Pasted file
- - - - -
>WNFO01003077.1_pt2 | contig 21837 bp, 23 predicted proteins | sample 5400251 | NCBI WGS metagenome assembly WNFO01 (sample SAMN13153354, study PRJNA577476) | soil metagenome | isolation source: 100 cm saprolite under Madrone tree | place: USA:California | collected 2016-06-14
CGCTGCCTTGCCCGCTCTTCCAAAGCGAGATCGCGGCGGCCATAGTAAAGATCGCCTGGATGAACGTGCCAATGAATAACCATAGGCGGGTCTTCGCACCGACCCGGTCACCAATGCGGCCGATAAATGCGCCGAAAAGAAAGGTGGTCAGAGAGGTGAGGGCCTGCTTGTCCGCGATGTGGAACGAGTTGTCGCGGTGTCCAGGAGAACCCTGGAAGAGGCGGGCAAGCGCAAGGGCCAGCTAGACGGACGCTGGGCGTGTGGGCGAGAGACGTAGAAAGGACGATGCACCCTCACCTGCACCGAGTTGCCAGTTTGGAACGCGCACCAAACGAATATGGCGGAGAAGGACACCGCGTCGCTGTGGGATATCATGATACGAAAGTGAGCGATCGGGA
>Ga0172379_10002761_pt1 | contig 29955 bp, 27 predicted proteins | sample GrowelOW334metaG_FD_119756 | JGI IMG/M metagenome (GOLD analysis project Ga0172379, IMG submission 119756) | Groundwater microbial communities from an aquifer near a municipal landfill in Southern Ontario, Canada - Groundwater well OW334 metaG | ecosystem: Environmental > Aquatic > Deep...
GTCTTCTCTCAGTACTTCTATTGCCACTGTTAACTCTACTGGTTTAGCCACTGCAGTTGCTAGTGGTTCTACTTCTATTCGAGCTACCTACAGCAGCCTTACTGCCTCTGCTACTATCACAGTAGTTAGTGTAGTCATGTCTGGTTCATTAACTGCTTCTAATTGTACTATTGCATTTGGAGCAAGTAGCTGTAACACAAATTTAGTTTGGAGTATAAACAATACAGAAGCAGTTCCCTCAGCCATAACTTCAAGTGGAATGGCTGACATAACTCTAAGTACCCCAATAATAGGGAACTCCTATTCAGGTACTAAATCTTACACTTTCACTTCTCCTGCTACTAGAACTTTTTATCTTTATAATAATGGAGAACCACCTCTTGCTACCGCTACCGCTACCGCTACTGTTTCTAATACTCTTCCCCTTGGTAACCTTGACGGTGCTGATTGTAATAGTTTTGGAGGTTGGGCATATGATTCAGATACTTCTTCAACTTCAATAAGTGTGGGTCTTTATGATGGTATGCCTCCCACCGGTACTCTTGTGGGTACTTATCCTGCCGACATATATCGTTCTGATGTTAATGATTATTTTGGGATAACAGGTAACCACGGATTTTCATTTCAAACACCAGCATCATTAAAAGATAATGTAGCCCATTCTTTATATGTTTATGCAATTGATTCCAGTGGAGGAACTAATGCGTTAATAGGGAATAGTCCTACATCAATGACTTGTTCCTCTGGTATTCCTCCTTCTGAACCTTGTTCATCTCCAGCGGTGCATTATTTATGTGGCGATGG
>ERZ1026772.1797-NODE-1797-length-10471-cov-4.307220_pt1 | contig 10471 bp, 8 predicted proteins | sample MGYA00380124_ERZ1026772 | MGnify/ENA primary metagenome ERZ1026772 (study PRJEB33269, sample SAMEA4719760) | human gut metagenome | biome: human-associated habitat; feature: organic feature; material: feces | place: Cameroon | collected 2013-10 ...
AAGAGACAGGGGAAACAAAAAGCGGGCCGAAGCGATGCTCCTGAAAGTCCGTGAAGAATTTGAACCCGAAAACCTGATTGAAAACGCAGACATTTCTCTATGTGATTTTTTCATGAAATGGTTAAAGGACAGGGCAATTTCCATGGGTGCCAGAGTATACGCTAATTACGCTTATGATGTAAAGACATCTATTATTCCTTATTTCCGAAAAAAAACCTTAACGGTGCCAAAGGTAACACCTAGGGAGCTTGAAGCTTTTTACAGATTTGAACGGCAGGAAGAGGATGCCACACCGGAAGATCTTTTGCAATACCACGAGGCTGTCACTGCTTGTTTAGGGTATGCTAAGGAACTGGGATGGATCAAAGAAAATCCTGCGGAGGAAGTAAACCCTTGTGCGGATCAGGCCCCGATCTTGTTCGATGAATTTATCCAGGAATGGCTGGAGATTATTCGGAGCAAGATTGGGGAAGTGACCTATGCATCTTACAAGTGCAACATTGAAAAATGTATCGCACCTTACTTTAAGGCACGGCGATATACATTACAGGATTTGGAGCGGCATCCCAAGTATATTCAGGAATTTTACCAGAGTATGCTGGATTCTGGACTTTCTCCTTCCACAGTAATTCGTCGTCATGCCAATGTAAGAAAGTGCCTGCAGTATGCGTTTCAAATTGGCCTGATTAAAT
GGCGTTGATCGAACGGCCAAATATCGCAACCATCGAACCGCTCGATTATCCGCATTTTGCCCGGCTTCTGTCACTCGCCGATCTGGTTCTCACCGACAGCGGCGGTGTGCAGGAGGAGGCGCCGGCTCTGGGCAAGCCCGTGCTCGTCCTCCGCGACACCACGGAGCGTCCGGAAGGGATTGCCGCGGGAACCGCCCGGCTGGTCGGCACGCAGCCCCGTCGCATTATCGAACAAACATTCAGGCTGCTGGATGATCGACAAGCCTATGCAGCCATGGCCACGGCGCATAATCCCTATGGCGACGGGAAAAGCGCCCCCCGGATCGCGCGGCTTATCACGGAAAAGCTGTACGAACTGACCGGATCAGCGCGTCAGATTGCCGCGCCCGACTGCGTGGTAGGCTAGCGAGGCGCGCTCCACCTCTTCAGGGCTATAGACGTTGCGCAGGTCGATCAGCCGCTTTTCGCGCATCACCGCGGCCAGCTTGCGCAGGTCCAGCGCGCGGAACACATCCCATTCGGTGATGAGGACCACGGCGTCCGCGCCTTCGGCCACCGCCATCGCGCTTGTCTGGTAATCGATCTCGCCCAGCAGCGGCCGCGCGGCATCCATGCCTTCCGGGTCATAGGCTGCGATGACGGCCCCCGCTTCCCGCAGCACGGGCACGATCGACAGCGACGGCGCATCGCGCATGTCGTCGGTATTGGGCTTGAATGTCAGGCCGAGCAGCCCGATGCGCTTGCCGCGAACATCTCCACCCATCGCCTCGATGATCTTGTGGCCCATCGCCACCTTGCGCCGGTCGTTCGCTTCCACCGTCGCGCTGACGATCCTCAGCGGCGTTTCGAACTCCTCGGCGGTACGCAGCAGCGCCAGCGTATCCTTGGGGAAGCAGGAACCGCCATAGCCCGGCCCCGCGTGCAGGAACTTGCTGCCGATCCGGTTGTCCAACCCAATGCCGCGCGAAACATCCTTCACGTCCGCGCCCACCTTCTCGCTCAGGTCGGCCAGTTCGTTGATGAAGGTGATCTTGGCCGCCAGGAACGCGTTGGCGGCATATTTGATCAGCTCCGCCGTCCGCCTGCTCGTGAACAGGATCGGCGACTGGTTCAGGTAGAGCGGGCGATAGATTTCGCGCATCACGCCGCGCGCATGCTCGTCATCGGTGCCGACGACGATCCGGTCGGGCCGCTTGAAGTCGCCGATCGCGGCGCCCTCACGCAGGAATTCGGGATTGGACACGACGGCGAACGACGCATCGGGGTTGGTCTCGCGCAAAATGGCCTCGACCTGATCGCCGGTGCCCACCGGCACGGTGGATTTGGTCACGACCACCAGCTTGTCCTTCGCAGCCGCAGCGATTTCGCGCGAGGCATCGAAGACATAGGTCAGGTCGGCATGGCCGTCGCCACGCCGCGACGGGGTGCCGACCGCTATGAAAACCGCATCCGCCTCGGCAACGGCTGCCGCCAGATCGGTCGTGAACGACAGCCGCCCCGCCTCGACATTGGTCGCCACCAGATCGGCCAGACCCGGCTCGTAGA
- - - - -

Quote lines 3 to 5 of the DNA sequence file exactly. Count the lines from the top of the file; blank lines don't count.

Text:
>Ga0172379_10002761_pt1 | contig 29955 bp, 27 predicted proteins | sample GrowelOW334metaG_FD_119756 | JGI IMG/M metagenome (GOLD analysis project Ga0172379, IMG submission 119756) | Groundwater microbial communities from an aquifer near a municipal landfill in Southern Ontario, Canada - Groundwater well OW334 metaG | ecosystem: Environmental > Aquatic > Deep...
GTCTTCTCTCAGTACTTCTATTGCCACTGTTAACTCTACTGGTTTAGCCACTGCAGTTGCTAGTGGTTCTACTTCTATTCGAGCTACCTACAGCAGCCTTACTGCCTCTGCTACTATCACAGTAGTTAGTGTAGTCATGTCTGGTTCATTAACTGCTTCTAATTGTACTATTGCATTTGGAGCAAGTAGCTGTAACACAAATTTAGTTTGGAGTATAAACAATACAGAAGCAGTTCCCTCAGCCATAACTTCAAGTGGAATGGCTGACATAACTCTAAGTACCCCAATAATAGGGAACTCCTATTCAGGTACTAAATCTTACACTTTCACTTCTCCTGCTACTAGAACTTTTTATCTTTATAATAATGGAGAACCACCTCTTGCTACCGCTACCGCTACCGCTACTGTTTCTAATACTCTTCCCCTTGGTAACCTTGACGGTGCTGATTGTAATAGTTTTGGAGGTTGGGCATATGATTCAGATACTTCTTCAACTTCAATAAGTGTGGGTCTTTATGATGGTATGCCTCCCACCGGTACTCTTGTGGGTACTTATCCTGCCGACATATATCGTTCTGATGTTAATGATTATTTTGGGATAACAGGTAACCACGGATTTTCATTTCAAACACCAGCATCATTAAAAGATAATGTAGCCCATTCTTTATATGTTTATGCAATTGATTCCAGTGGAGGAACTAATGCGTTAATAGGGAATAGTCCTACATCAATGACTTGTTCCTCTGGTATTCCTCCTTCTGAACCTTGTTCATCTCCAGCGGTGCATTATTTATGTGGCGATGG
>ERZ1026772.1797-NODE-1797-length-10471-cov-4.307220_pt1 | contig 10471 bp, 8 predicted proteins | sample MGYA00380124_ERZ1026772 | MGnify/ENA primary metagenome ERZ1026772 (study PRJEB33269, sample SAMEA4719760) | human gut metagenome | biome: human-associated habitat; feature: organic feature; material: feces | place: Cameroon | collected 2013-10 ...